“Doubtless God could have made a better berry, but doubtless God never did.”
– Dr. William Butler, 17th century English writer, writing about the strawberry
Strawberries have officially taken over market stands all across Michigan, and so it is only appropriate that the Sprout Diaries acknowledge and appreciate this incredibly lovable summertime fruit. Before proceeding with a bit of history, however, I find it necessary to set one thing straight (Dr. William Butler, I hope you’re listening): the strawberry is not technically a berry. To be a berry, one must have developed from the ovary of a plant. The misnamed strawberry is, in fact, the fruit of the plant’s receptacle, or the thickened part of the stem from which the flower organ grows. The strawberry, then, is what botanists would call an accessory fruit, previously known as false fruit. In fact, the perpetually-confused tomato is more berry than a strawberry.
But before we make the strawberry feel any worse about itself, let’s move on.
Although wild strawberries have been peppering the Earth’s landscape with color for thousands of years, it is doubtful that the Ancients cultivated the fruit at all. Granted, an Ancient Roman would have known a different strawberry than what we’re familiar with today; most notably, a couple millennia ago the strawberry was much smaller. To make the fruit less appealing still, young children were discouraged from picking them for fear of snakes lurking in the grass nearby. The poor strawberry was outright dissed in the 12th century when an abbess named Saint Hildegard von Binger declared strawberries unfit for consumption. Hildegard apparently took issue with the fact that strawberries grew low to the ground among creepy crawlers like snakes and toads.
Thankfully, the strawberry’s luck began to change in the 16th century, when English explorers to America discovered the strawberry as Native Americans had been cultivating it in what is now Virginia. Europeans really got hooked after trying a local bread made from ground strawberries and meal (the forefather to the wildly popular strawberry shortcake). Samples of the plant were taken back to England in a hurry, and the strawberry’s prestige began to grow.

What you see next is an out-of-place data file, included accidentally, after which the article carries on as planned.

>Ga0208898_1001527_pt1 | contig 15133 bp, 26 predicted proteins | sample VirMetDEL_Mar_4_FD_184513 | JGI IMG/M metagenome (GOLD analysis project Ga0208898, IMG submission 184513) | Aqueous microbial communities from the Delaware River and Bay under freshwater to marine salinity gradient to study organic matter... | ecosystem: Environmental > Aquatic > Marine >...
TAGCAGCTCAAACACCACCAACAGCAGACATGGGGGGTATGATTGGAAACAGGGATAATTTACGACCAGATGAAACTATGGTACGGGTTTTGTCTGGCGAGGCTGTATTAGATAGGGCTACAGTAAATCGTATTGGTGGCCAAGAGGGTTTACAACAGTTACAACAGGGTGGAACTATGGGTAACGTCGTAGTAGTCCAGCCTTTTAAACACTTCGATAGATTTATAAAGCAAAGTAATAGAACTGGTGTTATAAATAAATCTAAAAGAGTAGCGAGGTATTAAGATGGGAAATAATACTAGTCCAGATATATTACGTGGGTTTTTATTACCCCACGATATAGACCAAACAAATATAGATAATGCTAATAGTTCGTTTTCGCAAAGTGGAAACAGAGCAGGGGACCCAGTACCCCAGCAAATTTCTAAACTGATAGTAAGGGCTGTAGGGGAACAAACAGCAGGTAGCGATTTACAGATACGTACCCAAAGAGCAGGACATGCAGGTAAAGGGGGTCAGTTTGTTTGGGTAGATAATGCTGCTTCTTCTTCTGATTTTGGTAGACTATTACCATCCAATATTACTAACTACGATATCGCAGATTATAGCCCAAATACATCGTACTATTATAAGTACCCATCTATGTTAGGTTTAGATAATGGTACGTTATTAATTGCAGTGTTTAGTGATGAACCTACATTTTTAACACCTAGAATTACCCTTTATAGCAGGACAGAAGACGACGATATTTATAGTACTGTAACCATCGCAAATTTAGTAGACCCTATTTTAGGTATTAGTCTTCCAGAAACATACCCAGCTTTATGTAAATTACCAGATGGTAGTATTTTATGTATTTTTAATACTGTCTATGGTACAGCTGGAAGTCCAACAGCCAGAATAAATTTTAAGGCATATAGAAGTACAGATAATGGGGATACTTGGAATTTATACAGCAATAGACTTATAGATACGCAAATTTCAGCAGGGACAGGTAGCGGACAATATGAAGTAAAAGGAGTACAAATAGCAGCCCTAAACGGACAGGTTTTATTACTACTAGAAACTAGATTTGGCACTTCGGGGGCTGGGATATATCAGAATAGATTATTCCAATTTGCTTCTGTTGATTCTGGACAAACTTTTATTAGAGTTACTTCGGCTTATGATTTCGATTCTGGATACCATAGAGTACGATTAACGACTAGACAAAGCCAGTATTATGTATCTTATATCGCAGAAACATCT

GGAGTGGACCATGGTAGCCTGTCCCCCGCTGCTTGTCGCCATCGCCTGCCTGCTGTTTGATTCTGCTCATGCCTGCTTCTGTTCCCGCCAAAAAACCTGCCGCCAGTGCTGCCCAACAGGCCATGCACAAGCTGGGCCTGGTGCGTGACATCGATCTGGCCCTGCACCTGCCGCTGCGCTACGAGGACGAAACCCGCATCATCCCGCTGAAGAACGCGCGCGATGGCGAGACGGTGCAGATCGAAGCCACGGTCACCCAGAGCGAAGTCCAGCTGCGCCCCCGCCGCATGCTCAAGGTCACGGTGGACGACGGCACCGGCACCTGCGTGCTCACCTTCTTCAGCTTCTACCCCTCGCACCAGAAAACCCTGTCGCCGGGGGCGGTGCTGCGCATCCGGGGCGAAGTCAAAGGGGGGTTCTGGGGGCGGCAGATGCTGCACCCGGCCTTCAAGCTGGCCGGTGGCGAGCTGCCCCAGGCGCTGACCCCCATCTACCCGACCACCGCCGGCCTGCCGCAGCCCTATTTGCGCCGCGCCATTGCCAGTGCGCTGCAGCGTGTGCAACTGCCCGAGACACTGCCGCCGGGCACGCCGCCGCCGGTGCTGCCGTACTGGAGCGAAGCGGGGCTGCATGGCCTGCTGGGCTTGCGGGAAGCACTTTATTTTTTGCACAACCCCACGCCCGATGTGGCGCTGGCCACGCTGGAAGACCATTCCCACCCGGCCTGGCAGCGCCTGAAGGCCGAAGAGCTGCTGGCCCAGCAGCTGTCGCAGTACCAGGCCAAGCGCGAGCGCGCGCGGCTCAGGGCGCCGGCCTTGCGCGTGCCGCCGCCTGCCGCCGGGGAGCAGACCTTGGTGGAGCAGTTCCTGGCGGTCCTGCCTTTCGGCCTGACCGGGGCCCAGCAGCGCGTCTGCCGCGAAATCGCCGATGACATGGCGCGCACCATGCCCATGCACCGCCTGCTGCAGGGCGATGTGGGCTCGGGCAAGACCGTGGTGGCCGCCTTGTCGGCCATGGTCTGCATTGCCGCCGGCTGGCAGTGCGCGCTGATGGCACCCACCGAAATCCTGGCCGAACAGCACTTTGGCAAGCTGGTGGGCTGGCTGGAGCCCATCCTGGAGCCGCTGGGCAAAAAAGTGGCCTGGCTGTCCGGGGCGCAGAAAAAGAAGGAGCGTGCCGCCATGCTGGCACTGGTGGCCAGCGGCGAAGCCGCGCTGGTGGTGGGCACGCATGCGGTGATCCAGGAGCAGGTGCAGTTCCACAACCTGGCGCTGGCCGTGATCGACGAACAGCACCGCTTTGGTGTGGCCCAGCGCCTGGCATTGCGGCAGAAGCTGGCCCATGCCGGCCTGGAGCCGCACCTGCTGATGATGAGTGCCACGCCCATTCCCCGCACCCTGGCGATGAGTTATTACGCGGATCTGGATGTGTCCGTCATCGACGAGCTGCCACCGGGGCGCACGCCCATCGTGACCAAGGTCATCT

Flash forward two hundred years: while on assignment in Chile, a clever French engineer with an amateur interest in botany noticed a particularly large breed of strawberries and decided to bring some home to experiment with. The plants grew and grew, but, to the Frenchman’s dismay, never produced any berries. Unbeknownst to him, the Chilean variety grew in separate male and female plants, and the all-female sample he had brought home with him had no way of bearing the sought-after fruit.
Thirty-some years after the samples had arrived from Chile, someone decided to plant a few of the Virginian variety beside the Chilean ones, and strawberries were forever changed. A big juicy hybrid emerged from the marriage of the North and South American varieties, and you can be sure Europe took notice. One site claims that all cultivated strawberry varieties throughout the world can trace their history back to the joining of these two plant types.
Today, strawberries are cultivated in every one of the 50 states, with about three-quarters of the U.S.’s supply coming from California (but don’t worry, the Michigan variety is delicious, too!).
While we’ve already established that the berry in strawberry is, in fact, a misnomer, you may, like me, be curious about the first half of the word, too. Unfortunately, explanations for the origin of straw differ. Some claim that straw refers to the practice of using straw as mulch for the plants, while others say that straw is the modernized version of Old English streow, which describes how the tiny fruits appear to be strewn among the leaves.
Personally, I prefer the name used by the Narragansett Indians of Rhode Island. Their word for strawberry–wuttahimneash– translates to “heart-seed berry,” a name more fitting for this darling of the fruit stand.